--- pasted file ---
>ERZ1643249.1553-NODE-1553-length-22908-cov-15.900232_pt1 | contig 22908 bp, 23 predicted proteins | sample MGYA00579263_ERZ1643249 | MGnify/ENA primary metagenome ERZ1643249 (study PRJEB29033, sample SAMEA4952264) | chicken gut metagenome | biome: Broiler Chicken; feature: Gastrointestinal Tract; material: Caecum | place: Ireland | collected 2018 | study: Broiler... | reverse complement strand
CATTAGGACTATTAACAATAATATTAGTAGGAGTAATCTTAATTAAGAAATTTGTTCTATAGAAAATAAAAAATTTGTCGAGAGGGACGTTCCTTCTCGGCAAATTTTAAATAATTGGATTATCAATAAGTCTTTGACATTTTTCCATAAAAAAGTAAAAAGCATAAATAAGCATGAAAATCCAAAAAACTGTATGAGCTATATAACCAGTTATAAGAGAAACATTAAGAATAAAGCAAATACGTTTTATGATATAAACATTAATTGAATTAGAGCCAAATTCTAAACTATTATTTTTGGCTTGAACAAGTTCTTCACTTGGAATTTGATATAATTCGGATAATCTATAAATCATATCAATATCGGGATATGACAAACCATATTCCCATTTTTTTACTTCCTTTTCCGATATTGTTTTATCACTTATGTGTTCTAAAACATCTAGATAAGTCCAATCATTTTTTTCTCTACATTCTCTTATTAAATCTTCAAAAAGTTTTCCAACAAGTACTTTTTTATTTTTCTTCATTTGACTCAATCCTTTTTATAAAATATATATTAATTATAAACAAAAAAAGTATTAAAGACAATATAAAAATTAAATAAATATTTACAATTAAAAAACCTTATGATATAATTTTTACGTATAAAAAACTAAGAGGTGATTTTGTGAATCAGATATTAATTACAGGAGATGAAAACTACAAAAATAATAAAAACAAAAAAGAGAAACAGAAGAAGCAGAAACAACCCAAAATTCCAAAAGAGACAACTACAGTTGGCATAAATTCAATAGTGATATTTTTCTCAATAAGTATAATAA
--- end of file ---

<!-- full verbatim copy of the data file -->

>ERZ1643249.1553-NODE-1553-length-22908-cov-15.900232_pt1 | contig 22908 bp, 23 predicted proteins | sample MGYA00579263_ERZ1643249 | MGnify/ENA primary metagenome ERZ1643249 (study PRJEB29033, sample SAMEA4952264) | chicken gut metagenome | biome: Broiler Chicken; feature: Gastrointestinal Tract; material: Caecum | place: Ireland | collected 2018 | study: Broiler... | reverse complement strand
CATTAGGACTATTAACAATAATATTAGTAGGAGTAATCTTAATTAAGAAATTTGTTCTATAGAAAATAAAAAATTTGTCGAGAGGGACGTTCCTTCTCGGCAAATTTTAAATAATTGGATTATCAATAAGTCTTTGACATTTTTCCATAAAAAAGTAAAAAGCATAAATAAGCATGAAAATCCAAAAAACTGTATGAGCTATATAACCAGTTATAAGAGAAACATTAAGAATAAAGCAAATACGTTTTATGATATAAACATTAATTGAATTAGAGCCAAATTCTAAACTATTATTTTTGGCTTGAACAAGTTCTTCACTTGGAATTTGATATAATTCGGATAATCTATAAATCATATCAATATCGGGATATGACAAACCATATTCCCATTTTTTTACTTCCTTTTCCGATATTGTTTTATCACTTATGTGTTCTAAAACATCTAGATAAGTCCAATCATTTTTTTCTCTACATTCTCTTATTAAATCTTCAAAAAGTTTTCCAACAAGTACTTTTTTATTTTTCTTCATTTGACTCAATCCTTTTTATAAAATATATATTAATTATAAACAAAAAAAGTATTAAAGACAATATAAAAATTAAATAAATATTTACAATTAAAAAACCTTATGATATAATTTTTACGTATAAAAAACTAAGAGGTGATTTTGTGAATCAGATATTAATTACAGGAGATGAAAACTACAAAAATAATAAAAACAAAAAAGAGAAACAGAAGAAGCAGAAACAACCCAAAATTCCAAAAGAGACAACTACAGTTGGCATAAATTCAATAGTGATATTTTTCTCAATAAGTATAATAA